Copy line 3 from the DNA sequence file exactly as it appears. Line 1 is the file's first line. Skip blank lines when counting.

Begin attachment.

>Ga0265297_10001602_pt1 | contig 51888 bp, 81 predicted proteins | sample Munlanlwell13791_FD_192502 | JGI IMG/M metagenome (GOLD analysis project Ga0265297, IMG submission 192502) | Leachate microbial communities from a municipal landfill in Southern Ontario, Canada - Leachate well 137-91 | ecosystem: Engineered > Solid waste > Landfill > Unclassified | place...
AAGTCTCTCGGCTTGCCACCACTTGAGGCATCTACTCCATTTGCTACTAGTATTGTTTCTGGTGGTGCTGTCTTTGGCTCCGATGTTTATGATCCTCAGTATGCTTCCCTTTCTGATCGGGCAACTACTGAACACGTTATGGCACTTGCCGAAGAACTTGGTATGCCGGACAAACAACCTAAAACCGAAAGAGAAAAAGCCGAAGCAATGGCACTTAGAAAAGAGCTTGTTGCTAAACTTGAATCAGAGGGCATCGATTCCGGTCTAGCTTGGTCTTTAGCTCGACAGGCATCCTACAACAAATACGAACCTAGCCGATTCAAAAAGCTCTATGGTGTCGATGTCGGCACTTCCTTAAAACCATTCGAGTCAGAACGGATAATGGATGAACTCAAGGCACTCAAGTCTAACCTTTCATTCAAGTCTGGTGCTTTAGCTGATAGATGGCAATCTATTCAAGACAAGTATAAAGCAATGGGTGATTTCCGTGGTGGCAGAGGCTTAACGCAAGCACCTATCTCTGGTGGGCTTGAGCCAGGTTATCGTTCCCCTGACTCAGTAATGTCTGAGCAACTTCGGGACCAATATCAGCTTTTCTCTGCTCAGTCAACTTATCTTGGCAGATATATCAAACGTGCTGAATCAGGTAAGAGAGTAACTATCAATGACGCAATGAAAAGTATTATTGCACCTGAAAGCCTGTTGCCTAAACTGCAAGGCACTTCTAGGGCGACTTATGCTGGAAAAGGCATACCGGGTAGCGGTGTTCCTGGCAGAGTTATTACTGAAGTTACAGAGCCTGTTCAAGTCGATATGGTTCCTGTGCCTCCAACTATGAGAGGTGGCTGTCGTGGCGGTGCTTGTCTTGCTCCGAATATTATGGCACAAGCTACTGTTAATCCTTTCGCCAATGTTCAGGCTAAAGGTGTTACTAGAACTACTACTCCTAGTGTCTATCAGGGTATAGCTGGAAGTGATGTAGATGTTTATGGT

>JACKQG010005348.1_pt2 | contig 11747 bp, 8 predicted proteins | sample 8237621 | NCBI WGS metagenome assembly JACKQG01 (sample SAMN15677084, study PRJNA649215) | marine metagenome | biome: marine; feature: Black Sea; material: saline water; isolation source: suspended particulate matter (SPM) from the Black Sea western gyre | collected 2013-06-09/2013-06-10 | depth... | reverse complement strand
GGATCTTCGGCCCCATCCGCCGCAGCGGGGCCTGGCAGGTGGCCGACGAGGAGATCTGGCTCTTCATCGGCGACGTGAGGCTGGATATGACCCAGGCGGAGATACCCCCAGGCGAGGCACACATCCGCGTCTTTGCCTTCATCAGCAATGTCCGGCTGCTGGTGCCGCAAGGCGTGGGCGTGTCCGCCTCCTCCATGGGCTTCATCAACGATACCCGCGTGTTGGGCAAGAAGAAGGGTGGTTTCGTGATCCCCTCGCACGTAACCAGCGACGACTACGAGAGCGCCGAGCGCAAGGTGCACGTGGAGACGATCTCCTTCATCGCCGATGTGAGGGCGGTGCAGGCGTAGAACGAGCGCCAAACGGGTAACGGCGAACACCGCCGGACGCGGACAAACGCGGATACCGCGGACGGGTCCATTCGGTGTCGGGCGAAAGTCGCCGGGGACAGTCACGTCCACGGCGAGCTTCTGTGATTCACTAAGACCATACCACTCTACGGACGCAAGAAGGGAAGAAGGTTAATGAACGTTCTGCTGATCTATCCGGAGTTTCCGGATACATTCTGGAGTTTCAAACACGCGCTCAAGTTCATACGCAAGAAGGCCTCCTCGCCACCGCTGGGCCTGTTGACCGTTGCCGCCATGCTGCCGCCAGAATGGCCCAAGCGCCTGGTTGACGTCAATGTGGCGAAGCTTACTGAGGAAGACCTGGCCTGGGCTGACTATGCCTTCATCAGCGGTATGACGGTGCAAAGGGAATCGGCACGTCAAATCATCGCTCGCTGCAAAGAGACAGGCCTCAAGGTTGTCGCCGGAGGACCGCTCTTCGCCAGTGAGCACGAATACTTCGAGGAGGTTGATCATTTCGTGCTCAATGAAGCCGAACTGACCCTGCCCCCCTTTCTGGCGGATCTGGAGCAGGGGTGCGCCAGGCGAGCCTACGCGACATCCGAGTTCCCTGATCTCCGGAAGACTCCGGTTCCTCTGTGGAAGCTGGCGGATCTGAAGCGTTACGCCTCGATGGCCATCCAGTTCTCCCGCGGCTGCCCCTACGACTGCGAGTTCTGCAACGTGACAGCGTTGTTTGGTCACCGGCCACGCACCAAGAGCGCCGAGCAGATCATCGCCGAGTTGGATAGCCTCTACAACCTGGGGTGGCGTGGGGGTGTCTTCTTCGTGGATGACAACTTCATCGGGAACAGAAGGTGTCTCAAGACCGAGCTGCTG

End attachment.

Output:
>JACKQG010005348.1_pt2 | contig 11747 bp, 8 predicted proteins | sample 8237621 | NCBI WGS metagenome assembly JACKQG01 (sample SAMN15677084, study PRJNA649215) | marine metagenome | biome: marine; feature: Black Sea; material: saline water; isolation source: suspended particulate matter (SPM) from the Black Sea western gyre | collected 2013-06-09/2013-06-10 | depth... | reverse complement strand